Review Part IV: Tidbits

ThePistonDoctorThePistonDoctor Posts: 62Member ■■□□□□□□□□
This is the fourth and final phase of my review posts. As I said when I started this I was going completely from memory for the first three to get an accurate understanding of where my knowledge is. For this section I'm going to take the 16 or so questions that I got wrong on the first practice test I took (exam cram CD) and pull some random tidbits of information from them. Here goes:

With mixed operating systems on the same network, it can be difficult to decide what needs to be installed and what it will take so that every client has access to every server and every resource. Here are some ideas: MS client for MS networks allows clients to interact with NT servers. MS client for Netware networks provide basic functions like NDS logon, but not much more than that. Novell client for Win95/98 allows Win 95/98 clients to interact w/ Netware servers. Novell client for WinNT allows you to log on to Netware and NT servers with a single logon, but does not work with win 95/98. Also - Services for Mac runs on NT server to allow Mac clients to connect to the network and access the NT resources. MacIPX is used to add a mac to a Netware network.

DHCP configures more than just IP addresses. It also configures the default gateway address, DNS and WINS, if necessary. This means that these settings will need to be changed on the client side after you implement a DHCP server.

Primary domain controllers only exist in Windows NT. In other words, in Windows 2000, every domain controller is equal, but in NT there are PDCs and BDCs.

Alright, that's it...test tomorrow at 1:30pm - I think I should ace it after all this crap I just posted...lol - replies are welcome!

ICA (independent computing architecture) allows programs like Citrix WinFrame and Windows Terminal Server to create virtual terminals that can be controlled by remote devices. Speaking of remote access, RAS is for Win2K/NT/XP and allows remote users to dial up a server and access that server's resources remotely, as well as those on the server's network. PPP is the same type of deal, but supports multiple networking protocols. PPTP uses an existing PPP session to make a secure tunnel (VPN) to the internal network.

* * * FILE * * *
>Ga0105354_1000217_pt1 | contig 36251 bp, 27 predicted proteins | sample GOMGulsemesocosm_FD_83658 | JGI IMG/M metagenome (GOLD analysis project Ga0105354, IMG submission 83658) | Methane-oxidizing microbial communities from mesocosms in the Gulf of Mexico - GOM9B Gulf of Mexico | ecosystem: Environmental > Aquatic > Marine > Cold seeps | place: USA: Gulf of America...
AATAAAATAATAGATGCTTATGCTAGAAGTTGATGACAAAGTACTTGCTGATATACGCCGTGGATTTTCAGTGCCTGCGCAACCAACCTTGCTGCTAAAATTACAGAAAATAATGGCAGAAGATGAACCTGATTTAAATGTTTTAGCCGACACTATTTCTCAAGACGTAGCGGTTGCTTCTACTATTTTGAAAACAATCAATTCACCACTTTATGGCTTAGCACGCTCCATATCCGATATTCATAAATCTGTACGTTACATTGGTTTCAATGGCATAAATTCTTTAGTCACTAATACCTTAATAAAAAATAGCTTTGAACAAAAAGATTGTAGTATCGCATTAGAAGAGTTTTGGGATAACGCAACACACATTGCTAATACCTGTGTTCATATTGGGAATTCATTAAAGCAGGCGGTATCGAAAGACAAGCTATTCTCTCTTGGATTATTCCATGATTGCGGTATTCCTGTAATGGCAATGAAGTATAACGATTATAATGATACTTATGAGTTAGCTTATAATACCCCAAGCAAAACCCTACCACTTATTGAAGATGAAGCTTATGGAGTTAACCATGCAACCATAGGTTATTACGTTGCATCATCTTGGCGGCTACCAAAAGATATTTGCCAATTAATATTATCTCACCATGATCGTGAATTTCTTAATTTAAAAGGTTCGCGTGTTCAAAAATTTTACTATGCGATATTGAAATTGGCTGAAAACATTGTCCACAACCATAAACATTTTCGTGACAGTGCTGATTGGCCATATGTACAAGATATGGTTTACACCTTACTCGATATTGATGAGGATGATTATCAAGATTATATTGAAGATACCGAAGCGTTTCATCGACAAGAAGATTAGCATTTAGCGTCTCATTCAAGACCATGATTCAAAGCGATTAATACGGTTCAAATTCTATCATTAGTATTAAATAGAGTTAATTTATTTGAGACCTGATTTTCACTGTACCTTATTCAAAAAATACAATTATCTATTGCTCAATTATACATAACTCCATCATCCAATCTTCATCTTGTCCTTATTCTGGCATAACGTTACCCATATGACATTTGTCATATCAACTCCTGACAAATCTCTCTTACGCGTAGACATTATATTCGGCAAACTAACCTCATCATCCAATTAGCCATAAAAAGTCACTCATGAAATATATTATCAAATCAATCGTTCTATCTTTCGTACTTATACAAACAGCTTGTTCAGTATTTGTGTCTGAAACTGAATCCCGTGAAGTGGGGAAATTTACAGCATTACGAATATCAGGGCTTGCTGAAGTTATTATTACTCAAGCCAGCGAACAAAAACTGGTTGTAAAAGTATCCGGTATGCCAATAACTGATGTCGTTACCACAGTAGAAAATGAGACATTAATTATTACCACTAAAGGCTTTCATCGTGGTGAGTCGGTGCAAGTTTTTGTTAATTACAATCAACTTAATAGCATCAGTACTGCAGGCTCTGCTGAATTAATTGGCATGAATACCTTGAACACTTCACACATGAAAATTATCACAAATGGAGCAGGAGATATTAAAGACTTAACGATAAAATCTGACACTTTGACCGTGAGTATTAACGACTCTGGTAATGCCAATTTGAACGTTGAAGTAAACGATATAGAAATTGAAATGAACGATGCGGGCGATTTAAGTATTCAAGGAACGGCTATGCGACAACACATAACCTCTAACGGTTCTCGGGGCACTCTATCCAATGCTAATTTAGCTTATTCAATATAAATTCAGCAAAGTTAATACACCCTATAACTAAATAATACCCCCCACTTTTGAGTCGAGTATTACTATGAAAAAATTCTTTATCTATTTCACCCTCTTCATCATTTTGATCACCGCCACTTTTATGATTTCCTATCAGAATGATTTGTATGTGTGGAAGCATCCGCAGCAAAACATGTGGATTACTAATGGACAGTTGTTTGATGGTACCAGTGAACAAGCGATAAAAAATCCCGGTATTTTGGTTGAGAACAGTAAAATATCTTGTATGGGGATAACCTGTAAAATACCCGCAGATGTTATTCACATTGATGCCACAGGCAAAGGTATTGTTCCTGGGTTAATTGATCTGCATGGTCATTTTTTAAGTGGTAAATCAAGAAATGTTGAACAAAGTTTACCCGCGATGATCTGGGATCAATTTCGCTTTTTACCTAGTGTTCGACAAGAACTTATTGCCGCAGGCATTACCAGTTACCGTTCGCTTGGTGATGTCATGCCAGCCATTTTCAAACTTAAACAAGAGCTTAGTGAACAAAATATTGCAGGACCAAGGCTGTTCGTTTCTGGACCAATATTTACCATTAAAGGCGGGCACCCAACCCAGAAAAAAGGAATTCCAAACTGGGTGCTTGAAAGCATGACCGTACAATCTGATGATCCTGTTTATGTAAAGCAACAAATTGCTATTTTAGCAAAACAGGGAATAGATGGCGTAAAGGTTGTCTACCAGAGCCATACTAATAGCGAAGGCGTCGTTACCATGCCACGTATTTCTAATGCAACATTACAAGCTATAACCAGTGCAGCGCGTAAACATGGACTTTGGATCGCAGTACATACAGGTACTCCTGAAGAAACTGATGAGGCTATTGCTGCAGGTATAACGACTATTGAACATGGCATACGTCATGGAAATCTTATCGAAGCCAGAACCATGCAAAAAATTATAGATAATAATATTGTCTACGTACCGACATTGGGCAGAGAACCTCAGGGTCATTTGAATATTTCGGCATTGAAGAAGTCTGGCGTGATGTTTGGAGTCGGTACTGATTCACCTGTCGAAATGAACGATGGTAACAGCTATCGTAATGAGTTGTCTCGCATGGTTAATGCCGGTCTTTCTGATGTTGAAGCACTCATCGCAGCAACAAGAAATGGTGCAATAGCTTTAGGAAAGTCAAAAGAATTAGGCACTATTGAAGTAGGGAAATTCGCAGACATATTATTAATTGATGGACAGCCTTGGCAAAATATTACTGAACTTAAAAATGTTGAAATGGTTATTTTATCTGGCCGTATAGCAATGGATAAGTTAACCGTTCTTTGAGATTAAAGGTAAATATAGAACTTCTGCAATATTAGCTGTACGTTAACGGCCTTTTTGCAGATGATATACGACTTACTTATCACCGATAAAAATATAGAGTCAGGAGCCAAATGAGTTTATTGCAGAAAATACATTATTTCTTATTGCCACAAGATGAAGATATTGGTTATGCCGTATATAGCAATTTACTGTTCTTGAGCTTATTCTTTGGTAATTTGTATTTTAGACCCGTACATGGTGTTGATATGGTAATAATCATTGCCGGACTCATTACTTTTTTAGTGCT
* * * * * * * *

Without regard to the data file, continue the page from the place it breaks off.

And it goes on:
NAS does not always mean network access server, as in the Sec+ exam. it can also mean network attached storage, which is a hard-drive-like device w/ a networking interface that is used to make its contents available to the network.

A NOS redirector redirects I/O operations that would normally be handled by the local computer to network resources (i.e. sending print requests to a print server instead of a local parallel port).

Full and incremental backups clear the archive bit after they have completed (i.e. they mark what they have backed up). A differential backup uses the archive bit to decide WHAT to back up, but does not reset it after it finishes. The major difference between an incremental backup and a differential backup is that the differential backs up everything since the last full backup, whereas the incremental backs up only that which has changed since the last backup regardless of the type it was.

Example: full backup on sunday, for a diff backup on monday you back up everything that changed since sunday, then on tuesday everything that's changed since sunday, wed since sun, etc etc. with an incremental on monday, you would back up what has changed since sunday, then on tuesday what has changed since monday, wed since tue, etc etc. at least that's how I understand it...

In a packet collision, packets are lost, but CSMA/CD will tell the computers that sent them to resend, so they are really just delayed.

The networking troubleshooting strategy is as follows:

1. Identify the symptoms
2. Identify the affected area
3. Identify what has changed
4. Select the most probable cause
5. Implement the solution
6. Test the result
7. Recognize potential effects of the solution
8. Document the solution

PVC grade plastic is the type of plastic run around a co-axial cable. It can give off poisonous gasses when burned. Plenum cabling is made of a special material that is fire resistant and if burned, will NOT give off toxic fumes. for this reason it is ideal for use in areas where fire could be an issue, or for compliance with certaing building codes.

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